|Third Test: Australia v Ireland|
|Australia (9) 16|
|Try: Koroibete Con: Foley Pens: Foley 3|
|Ireland (12) 20|
|Try: Stander Pens: Sexton 5|
Ireland resisted a sustained second-half assault to earn a first series victory in Australia for 39 years.
The Six Nations Grand Slam champions needed the boot of Johnny Sexton to steer them through a scrappy but compelling contest in Sydney.
CJ Stander's try at the start of the second half was cancelled out by an excellent score by Marika Koroibete.
The Wallabies scented a win but the Irish defence held firm before Sexton kicked a late insurance penalty.
The tourists found themselves under relentless pressure as Australia sought to harness the momentum of Koroibete's try.
There was still time after Sexton's fifth and final penalty for the home side to stage one final, desperate attack but Bernard Foley's wayward pass missed its target and rolled out of play just as the clock turned red.
Wallabies learn Melbourne lessons
A major factor in Ireland's win in Melbourne to level the series had been their ability to negate the influence of Australia's key players.
Wallabies coach Michael Cheika had clearly learnt from that defeat as number eight David Pocock and full-back Israel Folau were both to the fore in the opening quarter after their captain Michael Hooper suffered an early hamstring injury.
Folau won the ball from the opening kick-off and his aerial contest with Peter O'Mahony was a feature of the game up to the 30th minute when the Ireland captain was carted off injured and the Wallabies full-back was shown a yellow card for taking the flanker out in the air.
The sides were level on six points and 14 players apiece at that point after Sexton and Foley had traded penalties and Jacob Stockdale had also been sent to the sin bin for leading with his forearm.
The Ireland fly-half pushed his side back ahead with a 35th minute penalty.
Australia thought they had levelled before the break when Foley punished a Conor Murray offside but the hosts conceded a penalty from the restart - much to the annoyance of Chieka - and Ireland led by three at the interval.
Stander turns pressure to points
Ireland had dominated the territory and possession stats in the opening half but, not for the first time in the series, they had struggled to convert that pressure into scores.
They began the second half determined to correct their profligacy and immediately set up camp in the Australian 22 after a clever kick by Sexton.
The Irish pack cranked up their line-out maul and were held up at the first attempt before Stander was at the tail of a second driving wedge that powered over the line.
Sexton missed the conversion, which left Ireland with a precarious eight-point lead.
Koroibete sparks fight back
In what was the final game of a gruelling 11-match season, Ireland began to tire as the final quarter approached and the Wallabies sensed their chance as Foley turned down two kickable penalty chances to kick into the corner instead.
The first attack produced a chance for Folau when the full-back found some space on the blind-side but the final pass went over his head.
But there was no mistake at the second time of asking as the Irish defence was sucked infield and Foley's perfectly-weighted kick bounced up into the path of Koroibete, who dragged Sexton over the line with him.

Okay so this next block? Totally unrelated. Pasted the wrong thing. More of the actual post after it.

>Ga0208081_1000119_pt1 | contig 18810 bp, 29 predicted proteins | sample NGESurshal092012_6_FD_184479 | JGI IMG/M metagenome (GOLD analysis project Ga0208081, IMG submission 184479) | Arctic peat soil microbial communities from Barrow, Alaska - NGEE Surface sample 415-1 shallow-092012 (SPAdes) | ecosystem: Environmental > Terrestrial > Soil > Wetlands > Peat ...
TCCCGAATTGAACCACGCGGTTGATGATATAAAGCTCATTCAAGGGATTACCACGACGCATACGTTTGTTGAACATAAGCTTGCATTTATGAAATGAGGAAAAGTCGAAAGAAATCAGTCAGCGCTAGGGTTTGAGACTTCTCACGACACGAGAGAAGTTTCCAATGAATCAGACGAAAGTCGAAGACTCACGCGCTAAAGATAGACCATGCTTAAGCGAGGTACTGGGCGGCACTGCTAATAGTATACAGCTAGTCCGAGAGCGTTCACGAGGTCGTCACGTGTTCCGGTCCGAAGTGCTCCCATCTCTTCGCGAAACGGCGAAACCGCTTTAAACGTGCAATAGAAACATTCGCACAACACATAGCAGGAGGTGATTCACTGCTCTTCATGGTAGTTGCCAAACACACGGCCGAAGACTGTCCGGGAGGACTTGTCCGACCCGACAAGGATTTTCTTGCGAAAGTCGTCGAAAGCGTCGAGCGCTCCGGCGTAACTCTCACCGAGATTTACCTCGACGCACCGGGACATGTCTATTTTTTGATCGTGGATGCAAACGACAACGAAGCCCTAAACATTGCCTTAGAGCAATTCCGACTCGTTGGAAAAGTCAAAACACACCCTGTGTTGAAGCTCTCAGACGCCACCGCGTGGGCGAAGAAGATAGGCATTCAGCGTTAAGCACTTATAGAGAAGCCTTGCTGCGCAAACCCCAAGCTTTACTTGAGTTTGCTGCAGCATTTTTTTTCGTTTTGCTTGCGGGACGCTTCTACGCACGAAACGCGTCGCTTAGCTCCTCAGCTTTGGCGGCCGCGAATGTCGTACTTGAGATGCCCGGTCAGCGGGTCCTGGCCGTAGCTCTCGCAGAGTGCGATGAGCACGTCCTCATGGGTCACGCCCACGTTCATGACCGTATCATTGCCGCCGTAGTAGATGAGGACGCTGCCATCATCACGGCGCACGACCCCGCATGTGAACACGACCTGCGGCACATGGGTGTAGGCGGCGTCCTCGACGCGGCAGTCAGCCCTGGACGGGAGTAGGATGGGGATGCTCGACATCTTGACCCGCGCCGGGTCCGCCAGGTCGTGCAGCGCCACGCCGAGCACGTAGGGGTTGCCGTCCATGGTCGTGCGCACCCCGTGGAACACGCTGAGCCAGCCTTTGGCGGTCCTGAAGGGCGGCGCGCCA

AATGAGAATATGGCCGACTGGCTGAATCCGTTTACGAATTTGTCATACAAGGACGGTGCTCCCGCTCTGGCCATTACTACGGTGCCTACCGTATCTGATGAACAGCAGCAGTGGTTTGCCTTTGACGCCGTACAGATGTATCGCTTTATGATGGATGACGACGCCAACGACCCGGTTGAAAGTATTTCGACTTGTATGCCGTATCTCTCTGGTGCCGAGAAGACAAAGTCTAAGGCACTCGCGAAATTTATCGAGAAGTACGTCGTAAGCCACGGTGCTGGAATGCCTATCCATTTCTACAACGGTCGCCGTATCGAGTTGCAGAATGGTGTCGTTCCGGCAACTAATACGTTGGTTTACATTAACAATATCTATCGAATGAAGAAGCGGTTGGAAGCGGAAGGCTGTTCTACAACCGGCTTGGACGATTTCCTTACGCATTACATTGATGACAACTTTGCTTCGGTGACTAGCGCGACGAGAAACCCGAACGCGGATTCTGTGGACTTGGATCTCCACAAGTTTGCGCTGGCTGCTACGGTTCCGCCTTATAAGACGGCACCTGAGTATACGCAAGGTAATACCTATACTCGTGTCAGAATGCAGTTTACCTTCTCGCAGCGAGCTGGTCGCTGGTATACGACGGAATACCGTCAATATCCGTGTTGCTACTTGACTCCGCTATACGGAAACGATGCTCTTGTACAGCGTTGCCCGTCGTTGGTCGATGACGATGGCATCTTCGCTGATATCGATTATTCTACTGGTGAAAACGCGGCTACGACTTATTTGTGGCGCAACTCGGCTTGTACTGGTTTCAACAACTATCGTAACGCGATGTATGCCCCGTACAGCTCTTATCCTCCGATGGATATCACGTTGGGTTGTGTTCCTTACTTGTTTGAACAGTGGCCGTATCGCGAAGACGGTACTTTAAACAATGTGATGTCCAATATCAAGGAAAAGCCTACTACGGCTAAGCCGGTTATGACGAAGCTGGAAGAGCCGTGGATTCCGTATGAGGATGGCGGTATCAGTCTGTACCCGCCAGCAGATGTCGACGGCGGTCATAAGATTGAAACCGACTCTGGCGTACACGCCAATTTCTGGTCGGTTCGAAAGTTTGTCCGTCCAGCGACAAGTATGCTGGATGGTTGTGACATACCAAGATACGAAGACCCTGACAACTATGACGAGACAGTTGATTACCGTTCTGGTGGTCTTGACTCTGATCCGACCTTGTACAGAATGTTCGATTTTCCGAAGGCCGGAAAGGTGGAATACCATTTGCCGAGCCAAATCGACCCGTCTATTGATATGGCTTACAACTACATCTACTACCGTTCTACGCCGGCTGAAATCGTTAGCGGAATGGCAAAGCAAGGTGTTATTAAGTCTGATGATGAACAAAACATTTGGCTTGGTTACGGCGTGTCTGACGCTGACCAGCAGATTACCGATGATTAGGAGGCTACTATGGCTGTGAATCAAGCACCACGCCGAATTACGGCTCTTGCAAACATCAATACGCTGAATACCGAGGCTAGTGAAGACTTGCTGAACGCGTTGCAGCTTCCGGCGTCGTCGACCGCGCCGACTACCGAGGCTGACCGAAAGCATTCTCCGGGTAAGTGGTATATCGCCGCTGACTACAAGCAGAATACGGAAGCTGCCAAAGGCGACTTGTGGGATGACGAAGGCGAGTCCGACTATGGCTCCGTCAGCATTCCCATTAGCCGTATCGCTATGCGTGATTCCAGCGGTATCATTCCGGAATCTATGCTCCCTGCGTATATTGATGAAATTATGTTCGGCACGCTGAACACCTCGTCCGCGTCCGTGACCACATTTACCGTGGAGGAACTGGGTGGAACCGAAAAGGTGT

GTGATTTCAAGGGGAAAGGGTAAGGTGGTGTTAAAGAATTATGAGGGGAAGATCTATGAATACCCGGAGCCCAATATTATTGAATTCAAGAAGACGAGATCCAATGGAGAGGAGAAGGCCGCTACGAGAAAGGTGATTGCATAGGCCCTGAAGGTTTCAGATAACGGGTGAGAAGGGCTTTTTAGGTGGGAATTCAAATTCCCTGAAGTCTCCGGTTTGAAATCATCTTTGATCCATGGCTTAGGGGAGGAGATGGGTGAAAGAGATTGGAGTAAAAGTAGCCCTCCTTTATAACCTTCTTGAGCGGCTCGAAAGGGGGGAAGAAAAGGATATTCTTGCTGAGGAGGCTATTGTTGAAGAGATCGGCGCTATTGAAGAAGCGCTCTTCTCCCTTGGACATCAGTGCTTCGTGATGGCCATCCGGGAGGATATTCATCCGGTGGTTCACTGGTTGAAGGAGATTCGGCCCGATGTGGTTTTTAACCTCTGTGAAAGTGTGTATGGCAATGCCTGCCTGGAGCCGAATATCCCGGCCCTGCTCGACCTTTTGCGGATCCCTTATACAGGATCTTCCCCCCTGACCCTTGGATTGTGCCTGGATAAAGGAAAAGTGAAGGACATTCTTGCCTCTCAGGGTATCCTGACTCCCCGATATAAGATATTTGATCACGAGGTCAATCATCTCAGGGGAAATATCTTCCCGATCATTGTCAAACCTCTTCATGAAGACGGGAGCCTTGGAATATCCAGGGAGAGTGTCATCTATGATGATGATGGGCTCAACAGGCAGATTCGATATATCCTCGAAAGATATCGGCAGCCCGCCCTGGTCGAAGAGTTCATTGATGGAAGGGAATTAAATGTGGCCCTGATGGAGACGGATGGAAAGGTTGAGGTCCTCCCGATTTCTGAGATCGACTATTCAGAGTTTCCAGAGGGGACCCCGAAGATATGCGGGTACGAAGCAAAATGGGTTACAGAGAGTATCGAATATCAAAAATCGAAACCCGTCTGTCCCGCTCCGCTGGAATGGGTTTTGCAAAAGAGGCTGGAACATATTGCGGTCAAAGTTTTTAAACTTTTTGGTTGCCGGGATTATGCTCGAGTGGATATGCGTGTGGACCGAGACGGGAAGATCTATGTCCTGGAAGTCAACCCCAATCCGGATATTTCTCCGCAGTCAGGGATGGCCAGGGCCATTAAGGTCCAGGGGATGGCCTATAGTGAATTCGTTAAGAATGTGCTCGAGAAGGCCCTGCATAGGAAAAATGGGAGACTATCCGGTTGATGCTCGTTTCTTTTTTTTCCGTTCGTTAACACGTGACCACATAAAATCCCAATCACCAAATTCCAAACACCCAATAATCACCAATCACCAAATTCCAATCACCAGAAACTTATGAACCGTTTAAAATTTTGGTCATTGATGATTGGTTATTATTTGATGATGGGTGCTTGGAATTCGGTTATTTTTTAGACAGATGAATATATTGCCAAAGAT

The conversion meant it was just a one-point game with more than 20 minutes remaining, and Australia attacked in waves against a tiring Irish defence.
Robbie Henshaw was penalised for a high tackle but Foley's penalty attempt drifted across the face of the posts and substitute scrum-half Joe Powell's pass was knocked-on by Samu Kerevi when a try seemed inevitable.
Ireland countered with Sexton's penalty in the 78th minute on a rare foray into the opposition half before the Wallabies final, desperate attack fizzled out as the hooter sounded.
What they said
Ireland head coach Joe Schmidt, speaking to Sky Sports: "I think a heck of a lot of it tonight was about character. Maybe we should have got a little bit more out of that first half.
"The Wallabies then came back and they came back in waves, but I think credit to Jordan Larmour, Jordi Murphy, Tadhg Beirne for coming into a real furnace and to come out on the other side. I hope that furnace helps them become the diamonds that we need.
"The provinces do a great job looking after the players and making sure they have enough juice in the tank. I don't think we could play again next week, I think all that juice is gone."
Ireland try scorer CJ Stander speaking on Sky Sports: "We knew it was going to be a cup final for us coming down here, especially as it was the last game of the season so I think we just got out there and gave it 100%.
"We knew Australia would attack us from minute one. We pride ourselves on our defence. They came at us wave after wave for the last 20 minutes and we stood up and I am immensely proud of the guys."
Australia number eight David Pocock speaking on Sky Sports: "It was a great battle. Every week you were trying to analyse their game and see what weaknesses of ours they were going to try to target.
"But credit to them, maybe their game management was a little better across the series."
How they lined up
Australia: Folau; Haylett-Petty, Kerevi, Beale, Koroibete; Foley, Phipps, Sio, Paenga-Amosa, Kepu, Rodda, Coleman, Tui, Hooper, Pocock.
Replacements: Latu, Robertson, Tupou, Simmons, Hanigan, Samu, Powell, Hodge.
Ireland: R Kearney; Earls, Henshaw, Aki, Stockdale; Sexton, Murray; J McGrath, N Scannell, Furlong, James Ryan, Toner, Stander, O'Mahony, Conan.
Replacements: R Herring, Healy, John Ryan, Beirne, Murphy, Marmion, Byrne, Larmour.
Referee: Pascal Gauzere (France)